To generate economic development ideas for the next generation, Gonzales and her team from UNM-Taos engaged a variety of stakeholders, such as Kit Carson Electric, the Northern Area Local Workforce Development Board, representatives from the town of Taos, and leaders from Fat Pipe, Albuquerque’s premier co-working space. Together, this dynamic group of people envisioned a network to connect young people from disparate parts of the region, a simultaneously digital and in-person space where they could learn from mentors, incubate ideas, and apply their skills.
Some of the key questions that led to this idea included:
They branded their idea as the HIVE, an integrated education and training space on the UNM-Taos campus designed for college students, working professionals, local entrepreneurs, and supportive service providers. As Nina notes, “The intention behind putting it all under one roof was to create this sort of cross-class, cross-sector collaboration, where the transition from employment to education and education to employment could be seamless.”
The next step was to seek external, shared funding to support the design and development of the HIVE. The group applied to participate in the Minds that Move Us design challenge led by ECMC Foundation and the Institute for Educational Leadership. The application deadline forced the group to zero in on their mission, goals, and intended outcomes.
As HIVE Project Manager Rose M. Reza recalls, “A lot of work went into explaining the vision and articulating what the HIVE was, but I think how it all came together was just having everyone at the table describe where they saw their individual organization or role fit into the overall idea, and turning that into our vision.”
According to Michael Santistevan of Kit Carson Electric, the people at the table, “from Councilmen and Commissioners to the top anchor employer institutions and the top educational institutions, conducted a kind of a benefit analysis to make clear what this could do for your institution.” This level of shared engagement and focus resulted in the HIVE team being selected as one of ten teams to pitch their idea for funding at the Minds that Move Us design challenge; they won $100,000 to get their idea off the ground.
In reflecting on their success thus far, Victoria Gonzalez offers this piece of advice to communities interested in collective impact: “Real collaboration takes work. You can’t just say that you want to collaborate with other organizations. It’s a matter of really taking action, talking to people who are affected, understanding their needs. For true partnership, you have to walk the talk. That is the key to collaboration.”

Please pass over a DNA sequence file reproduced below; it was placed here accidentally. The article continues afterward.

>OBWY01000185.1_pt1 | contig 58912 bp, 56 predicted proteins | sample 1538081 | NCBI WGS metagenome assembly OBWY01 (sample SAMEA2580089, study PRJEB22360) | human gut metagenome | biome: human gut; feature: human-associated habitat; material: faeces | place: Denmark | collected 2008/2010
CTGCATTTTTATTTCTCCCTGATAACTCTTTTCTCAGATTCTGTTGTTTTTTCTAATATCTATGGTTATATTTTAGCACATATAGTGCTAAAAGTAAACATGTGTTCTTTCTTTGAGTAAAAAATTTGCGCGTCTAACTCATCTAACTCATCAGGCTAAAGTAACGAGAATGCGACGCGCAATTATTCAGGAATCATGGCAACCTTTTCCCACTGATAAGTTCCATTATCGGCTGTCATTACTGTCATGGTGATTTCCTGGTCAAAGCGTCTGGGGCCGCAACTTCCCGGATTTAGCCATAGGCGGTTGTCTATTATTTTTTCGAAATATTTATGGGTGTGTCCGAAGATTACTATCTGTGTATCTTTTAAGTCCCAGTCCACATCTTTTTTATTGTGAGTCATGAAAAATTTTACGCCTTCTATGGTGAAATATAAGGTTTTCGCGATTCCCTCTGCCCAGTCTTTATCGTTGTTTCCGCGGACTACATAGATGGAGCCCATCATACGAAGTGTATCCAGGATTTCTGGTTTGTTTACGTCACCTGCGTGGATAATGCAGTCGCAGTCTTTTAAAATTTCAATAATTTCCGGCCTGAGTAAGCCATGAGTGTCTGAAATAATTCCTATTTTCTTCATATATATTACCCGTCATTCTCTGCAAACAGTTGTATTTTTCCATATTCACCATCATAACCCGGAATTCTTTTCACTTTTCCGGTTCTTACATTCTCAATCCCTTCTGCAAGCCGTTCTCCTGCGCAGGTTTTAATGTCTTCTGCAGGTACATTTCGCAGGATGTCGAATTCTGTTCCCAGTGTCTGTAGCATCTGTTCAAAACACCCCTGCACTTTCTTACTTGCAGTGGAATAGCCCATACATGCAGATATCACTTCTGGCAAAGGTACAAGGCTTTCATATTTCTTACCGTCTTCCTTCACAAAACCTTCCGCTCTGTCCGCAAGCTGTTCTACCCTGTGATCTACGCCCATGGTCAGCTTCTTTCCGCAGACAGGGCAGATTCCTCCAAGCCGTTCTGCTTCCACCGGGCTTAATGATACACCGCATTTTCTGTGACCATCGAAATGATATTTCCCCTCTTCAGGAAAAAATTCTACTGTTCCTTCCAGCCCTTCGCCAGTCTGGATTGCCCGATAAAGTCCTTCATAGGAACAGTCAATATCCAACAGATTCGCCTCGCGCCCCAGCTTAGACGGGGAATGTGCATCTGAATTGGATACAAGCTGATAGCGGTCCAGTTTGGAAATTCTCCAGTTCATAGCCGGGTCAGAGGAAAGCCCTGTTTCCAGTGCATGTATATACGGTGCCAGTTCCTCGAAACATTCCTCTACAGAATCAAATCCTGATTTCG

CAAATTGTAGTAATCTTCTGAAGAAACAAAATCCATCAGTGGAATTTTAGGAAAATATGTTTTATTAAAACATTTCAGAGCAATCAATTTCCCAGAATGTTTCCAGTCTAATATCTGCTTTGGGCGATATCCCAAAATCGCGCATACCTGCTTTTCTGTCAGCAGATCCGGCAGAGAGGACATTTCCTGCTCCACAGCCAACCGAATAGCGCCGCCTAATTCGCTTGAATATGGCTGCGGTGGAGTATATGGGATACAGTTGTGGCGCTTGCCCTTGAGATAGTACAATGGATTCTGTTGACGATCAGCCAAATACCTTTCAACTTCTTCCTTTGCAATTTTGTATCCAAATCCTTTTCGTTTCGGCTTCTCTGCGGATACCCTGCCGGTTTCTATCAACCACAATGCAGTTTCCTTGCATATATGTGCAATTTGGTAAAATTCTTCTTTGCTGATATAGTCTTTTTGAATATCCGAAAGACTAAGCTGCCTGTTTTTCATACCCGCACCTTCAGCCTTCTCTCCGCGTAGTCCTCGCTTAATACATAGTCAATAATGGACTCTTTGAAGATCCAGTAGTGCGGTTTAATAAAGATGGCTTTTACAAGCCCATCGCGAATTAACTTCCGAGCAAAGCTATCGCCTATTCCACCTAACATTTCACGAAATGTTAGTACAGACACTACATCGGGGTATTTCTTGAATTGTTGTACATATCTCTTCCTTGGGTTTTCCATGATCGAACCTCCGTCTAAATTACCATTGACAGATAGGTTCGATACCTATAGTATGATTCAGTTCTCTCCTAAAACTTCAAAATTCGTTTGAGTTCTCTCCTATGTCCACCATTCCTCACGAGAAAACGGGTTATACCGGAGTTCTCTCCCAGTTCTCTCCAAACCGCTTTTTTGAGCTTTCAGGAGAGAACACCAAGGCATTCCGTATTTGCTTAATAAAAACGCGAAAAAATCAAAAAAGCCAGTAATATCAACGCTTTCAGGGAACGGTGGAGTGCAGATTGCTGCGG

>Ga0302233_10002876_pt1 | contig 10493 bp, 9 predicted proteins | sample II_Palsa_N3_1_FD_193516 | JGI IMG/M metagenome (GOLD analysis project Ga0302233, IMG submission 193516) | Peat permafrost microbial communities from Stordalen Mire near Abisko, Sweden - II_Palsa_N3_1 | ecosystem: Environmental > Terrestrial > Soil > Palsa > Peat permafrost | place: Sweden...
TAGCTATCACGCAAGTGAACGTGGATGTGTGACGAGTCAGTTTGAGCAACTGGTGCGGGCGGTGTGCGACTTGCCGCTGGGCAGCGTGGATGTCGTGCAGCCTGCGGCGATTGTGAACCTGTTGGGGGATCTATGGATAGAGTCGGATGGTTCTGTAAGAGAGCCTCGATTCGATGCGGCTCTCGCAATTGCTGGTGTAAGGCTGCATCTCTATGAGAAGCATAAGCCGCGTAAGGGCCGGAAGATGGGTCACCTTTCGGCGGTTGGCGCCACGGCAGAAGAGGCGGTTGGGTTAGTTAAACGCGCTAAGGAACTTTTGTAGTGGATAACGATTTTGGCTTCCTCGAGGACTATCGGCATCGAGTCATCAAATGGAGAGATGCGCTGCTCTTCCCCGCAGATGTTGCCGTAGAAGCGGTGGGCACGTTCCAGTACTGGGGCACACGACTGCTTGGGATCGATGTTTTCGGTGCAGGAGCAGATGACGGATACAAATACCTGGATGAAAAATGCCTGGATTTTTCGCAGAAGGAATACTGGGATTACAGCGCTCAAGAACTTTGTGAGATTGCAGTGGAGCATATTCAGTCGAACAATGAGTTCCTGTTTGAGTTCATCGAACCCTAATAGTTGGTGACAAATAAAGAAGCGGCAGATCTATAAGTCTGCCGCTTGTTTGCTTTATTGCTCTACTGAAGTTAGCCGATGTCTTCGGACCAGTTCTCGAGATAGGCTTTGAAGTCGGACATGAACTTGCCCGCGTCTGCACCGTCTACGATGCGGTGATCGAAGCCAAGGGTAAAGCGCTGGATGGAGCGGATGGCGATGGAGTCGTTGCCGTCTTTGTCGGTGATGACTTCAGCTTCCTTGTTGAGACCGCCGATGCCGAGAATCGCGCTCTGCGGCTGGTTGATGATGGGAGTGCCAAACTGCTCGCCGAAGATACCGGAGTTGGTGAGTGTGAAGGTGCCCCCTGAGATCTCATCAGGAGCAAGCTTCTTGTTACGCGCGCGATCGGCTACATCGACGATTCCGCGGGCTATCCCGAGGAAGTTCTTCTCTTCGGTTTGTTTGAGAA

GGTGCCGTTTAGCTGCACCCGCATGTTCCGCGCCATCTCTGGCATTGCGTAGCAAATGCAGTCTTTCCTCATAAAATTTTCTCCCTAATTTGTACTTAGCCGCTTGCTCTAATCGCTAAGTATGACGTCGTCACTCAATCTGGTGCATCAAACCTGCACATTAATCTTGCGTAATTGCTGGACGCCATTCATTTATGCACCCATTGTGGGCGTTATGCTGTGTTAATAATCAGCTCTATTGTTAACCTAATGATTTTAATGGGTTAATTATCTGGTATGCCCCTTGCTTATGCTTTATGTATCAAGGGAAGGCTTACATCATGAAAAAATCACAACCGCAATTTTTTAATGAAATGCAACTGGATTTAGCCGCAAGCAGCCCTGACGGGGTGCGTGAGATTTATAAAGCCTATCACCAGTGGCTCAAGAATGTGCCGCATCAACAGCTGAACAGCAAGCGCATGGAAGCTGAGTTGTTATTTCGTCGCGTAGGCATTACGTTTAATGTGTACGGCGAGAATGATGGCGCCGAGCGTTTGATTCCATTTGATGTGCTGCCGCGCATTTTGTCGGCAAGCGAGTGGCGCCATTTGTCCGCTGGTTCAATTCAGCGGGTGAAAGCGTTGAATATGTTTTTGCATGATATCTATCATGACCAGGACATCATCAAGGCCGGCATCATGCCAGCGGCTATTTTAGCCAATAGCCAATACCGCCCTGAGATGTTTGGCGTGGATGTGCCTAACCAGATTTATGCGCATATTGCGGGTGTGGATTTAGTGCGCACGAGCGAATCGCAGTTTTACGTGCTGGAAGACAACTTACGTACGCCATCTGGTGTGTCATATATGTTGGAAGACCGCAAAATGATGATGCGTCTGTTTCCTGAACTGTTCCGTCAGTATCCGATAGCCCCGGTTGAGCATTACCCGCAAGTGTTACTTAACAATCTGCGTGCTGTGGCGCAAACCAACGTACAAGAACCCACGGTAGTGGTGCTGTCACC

Now that leaders in the Taos community have established a strong, sustainable, and supportive network, they are looking to advance their work through systematized data sharing both inside and outside of their region. As it stands, UNM-Taos submits their data to the state workforce data system, and there has been some discussion of data interoperability to allow university, employment, and adult education systems to “talk” to each other. Still, the data tracking process has been largely duplicative and only for reporting purposes.
In terms of next steps, HIVE collaborators envision a data system that is easily accessible for learners, providers, and employers. They hope to design an application through which students could upload their resumes, including digital credentials and competencies, and employers like Kit Carson or Taos Ski Valley could search for specific skills, like customer service or technical skills. In addition, they are working to inform learners about resources likeWIOA funding that can subsidize their education and training.
As a precursor to this system, Reza, Gonzales, and other members of the collaborative have met with employers, including Val Verde and PPC, to find out what skill sets people need to be successful in a renewable energy career. From there, they are able to develop industry-aligned courses in solar energy—integrating education and workforce content—to prepare Taos learners for future careers. This team is determined to figure out how to make this idea a reality, and leverage their networks to drive opportunity and income mobility for generations to come.
As part of this case study, we identified a set of actionable strategies that Taos and other communities have used to build networks and solve workforce needs in their region.
Visit Digital Promise’s Building Networks for Frontline Talent Development report to learn more about similar regional efforts to build learner-centered solutions to advance frontline worker talent development.